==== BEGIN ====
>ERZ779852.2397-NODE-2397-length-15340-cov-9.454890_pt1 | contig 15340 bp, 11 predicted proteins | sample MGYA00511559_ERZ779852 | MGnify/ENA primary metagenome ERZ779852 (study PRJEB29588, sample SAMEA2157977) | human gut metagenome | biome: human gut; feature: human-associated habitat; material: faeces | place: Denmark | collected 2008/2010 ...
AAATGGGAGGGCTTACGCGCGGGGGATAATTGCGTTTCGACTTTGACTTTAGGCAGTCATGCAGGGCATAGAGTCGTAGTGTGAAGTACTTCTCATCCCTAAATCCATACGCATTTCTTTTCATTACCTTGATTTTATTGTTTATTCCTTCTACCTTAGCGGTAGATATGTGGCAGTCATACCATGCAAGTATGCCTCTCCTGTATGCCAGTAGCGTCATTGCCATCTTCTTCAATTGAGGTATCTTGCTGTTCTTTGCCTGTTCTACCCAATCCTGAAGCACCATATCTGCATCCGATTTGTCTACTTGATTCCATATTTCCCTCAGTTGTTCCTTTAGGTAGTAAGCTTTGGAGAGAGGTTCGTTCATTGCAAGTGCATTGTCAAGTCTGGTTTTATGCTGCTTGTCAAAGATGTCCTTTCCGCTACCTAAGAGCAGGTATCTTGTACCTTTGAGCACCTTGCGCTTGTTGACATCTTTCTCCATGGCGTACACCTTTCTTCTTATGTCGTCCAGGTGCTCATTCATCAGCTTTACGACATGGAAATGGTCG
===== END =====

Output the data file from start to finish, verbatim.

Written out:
>ERZ779852.2397-NODE-2397-length-15340-cov-9.454890_pt1 | contig 15340 bp, 11 predicted proteins | sample MGYA00511559_ERZ779852 | MGnify/ENA primary metagenome ERZ779852 (study PRJEB29588, sample SAMEA2157977) | human gut metagenome | biome: human gut; feature: human-associated habitat; material: faeces | place: Denmark | collected 2008/2010 ...
AAATGGGAGGGCTTACGCGCGGGGGATAATTGCGTTTCGACTTTGACTTTAGGCAGTCATGCAGGGCATAGAGTCGTAGTGTGAAGTACTTCTCATCCCTAAATCCATACGCATTTCTTTTCATTACCTTGATTTTATTGTTTATTCCTTCTACCTTAGCGGTAGATATGTGGCAGTCATACCATGCAAGTATGCCTCTCCTGTATGCCAGTAGCGTCATTGCCATCTTCTTCAATTGAGGTATCTTGCTGTTCTTTGCCTGTTCTACCCAATCCTGAAGCACCATATCTGCATCCGATTTGTCTACTTGATTCCATATTTCCCTCAGTTGTTCCTTTAGGTAGTAAGCTTTGGAGAGAGGTTCGTTCATTGCAAGTGCATTGTCAAGTCTGGTTTTATGCTGCTTGTCAAAGATGTCCTTTCCGCTACCTAAGAGCAGGTATCTTGTACCTTTGAGCACCTTGCGCTTGTTGACATCTTTCTCCATGGCGTACACCTTTCTTCTTATGTCGTCCAGGTGCTCATTCATCAGCTTTACGACATGGAAATGGTCG